The music came together without prior discussion of direction. Tres recalls: “Alfredo sent me some songs and asked me to play on them. He planted the seed, but he didn’t say much. I think he might have mentioned slide guitar which I was playing a lot of at that time. I was entranced by Bruce Langhorne’s music from the Western film ‘The Hired Hand’ and to me, this was an opportunity to explore something similar to that. A formless type of music, but one that is rooted in an early American tradition. I began playing freeform patterns over his piano but soon enough the sounds begin to intertwine. Even though we weren’t in the same space making this together, a strong feeling began to come through regardless.
Alfredo remembers: “I was entering a new place in my life. I was leaving my band, Föllkazoid; having my first son Pedro Tristán, and starting my architectural practice. I was trying to figure out a way to keep producing music and relate it to my interests as an architect. I’ve always been after a kind of space between the virtual and the actual. I thought that the repetitive and pattern-based piano songs that I was making at home could be understood as a kind of space —with its rhythms, its clear geometry, and its atmosphere. Then I decided to invite Tres —with whom I had toured the US a couple of months prior— to join this “space” and have a kind of conversation through it. We ended up building this together.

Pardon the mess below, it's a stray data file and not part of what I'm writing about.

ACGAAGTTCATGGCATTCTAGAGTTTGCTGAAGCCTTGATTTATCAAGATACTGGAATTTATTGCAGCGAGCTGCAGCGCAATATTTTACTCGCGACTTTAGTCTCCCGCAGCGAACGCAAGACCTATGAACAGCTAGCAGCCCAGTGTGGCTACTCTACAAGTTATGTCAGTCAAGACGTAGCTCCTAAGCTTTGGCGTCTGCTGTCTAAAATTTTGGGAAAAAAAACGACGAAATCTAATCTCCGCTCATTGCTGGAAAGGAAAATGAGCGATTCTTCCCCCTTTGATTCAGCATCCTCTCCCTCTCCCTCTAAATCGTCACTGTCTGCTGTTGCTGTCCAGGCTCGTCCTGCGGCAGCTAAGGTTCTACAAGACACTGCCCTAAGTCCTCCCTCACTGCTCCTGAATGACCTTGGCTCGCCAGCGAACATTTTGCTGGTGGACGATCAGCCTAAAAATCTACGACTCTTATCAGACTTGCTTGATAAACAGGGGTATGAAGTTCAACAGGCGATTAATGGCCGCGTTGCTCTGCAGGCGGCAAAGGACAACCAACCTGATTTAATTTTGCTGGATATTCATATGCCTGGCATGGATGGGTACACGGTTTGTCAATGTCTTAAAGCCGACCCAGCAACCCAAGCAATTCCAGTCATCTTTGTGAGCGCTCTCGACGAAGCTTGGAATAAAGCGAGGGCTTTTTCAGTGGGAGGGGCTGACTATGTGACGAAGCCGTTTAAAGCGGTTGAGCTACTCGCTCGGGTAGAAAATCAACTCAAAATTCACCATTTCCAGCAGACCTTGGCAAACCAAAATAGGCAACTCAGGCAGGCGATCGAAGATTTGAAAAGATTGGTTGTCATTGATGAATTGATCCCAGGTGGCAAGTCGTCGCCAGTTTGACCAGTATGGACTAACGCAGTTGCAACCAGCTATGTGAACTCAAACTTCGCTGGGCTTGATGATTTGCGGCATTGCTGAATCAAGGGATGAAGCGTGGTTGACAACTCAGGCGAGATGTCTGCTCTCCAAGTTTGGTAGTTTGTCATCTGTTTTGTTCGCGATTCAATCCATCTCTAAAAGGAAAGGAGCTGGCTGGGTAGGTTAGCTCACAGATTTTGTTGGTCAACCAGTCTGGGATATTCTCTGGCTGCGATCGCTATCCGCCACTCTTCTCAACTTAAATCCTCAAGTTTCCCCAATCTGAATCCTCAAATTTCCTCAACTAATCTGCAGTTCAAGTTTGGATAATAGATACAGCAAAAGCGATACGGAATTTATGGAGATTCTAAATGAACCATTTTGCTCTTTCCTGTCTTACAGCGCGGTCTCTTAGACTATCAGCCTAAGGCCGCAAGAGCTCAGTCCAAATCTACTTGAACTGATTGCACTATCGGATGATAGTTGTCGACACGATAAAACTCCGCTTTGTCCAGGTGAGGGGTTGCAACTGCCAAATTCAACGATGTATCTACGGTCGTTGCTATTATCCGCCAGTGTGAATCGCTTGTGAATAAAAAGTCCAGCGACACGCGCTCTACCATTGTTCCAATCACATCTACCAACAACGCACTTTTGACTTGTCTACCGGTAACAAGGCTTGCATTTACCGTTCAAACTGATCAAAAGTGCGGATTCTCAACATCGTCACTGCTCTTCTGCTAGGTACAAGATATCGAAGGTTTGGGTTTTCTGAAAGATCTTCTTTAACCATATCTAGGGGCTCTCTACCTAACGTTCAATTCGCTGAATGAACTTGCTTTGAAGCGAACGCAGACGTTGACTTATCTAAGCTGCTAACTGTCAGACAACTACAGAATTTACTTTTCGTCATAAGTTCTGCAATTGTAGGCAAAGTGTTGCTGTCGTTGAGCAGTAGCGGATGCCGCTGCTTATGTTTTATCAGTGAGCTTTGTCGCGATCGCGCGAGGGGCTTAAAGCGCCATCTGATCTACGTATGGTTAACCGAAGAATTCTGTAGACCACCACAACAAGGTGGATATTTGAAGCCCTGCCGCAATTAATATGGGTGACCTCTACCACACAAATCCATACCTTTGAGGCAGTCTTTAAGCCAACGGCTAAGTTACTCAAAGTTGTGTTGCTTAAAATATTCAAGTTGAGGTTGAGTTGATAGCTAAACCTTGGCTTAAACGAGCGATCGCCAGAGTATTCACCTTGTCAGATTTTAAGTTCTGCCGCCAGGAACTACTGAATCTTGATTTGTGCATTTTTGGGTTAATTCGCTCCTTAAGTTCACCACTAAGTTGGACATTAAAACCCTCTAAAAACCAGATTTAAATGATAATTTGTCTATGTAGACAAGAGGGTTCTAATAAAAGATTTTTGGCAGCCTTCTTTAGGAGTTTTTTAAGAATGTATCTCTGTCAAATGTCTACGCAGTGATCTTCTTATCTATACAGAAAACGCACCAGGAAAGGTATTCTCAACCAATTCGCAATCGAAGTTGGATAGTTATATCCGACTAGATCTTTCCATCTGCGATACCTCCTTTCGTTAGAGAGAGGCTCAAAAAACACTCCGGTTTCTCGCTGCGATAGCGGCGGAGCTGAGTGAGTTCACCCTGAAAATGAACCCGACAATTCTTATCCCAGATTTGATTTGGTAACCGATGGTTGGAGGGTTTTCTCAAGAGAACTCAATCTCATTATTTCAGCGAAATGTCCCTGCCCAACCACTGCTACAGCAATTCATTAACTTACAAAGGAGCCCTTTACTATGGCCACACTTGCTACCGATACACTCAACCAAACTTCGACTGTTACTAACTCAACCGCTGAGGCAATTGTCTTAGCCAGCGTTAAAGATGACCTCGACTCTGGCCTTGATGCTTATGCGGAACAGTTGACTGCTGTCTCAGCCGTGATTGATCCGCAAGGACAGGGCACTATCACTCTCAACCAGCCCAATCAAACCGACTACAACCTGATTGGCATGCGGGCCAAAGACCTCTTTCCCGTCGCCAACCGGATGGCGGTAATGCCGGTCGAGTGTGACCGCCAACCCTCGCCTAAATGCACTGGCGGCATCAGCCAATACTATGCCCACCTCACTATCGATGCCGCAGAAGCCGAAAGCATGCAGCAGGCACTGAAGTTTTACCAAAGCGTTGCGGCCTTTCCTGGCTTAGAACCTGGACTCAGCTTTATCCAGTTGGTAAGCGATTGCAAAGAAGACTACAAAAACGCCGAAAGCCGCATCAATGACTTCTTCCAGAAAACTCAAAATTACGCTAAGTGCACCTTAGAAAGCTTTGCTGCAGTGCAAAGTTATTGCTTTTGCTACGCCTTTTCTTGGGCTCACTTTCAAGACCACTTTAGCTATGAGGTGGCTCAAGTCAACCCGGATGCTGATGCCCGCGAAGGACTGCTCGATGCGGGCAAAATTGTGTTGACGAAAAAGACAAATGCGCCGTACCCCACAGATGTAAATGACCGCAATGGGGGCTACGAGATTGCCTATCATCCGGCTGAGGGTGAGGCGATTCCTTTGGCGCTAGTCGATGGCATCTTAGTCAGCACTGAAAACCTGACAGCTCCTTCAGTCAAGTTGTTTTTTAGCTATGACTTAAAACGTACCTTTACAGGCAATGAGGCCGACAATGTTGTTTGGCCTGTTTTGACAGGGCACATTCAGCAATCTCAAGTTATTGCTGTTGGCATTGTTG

The four 10-minute long tracks are the traces of their exchange of various emotional and mental states. They are prolonged and repetitive meditations composed by simple shapes and forms that almost act as a primitive language. “Land in the Sky” is a sonic correspondence, an experiment bridging continental distances, an intangible and immaterial space, the space of music. Similarly intangible, the cover of the album is a contribution by the photographer James Welling, known for his photo on the cover of Sonic Youth’s ‘Bad Moon Rising.’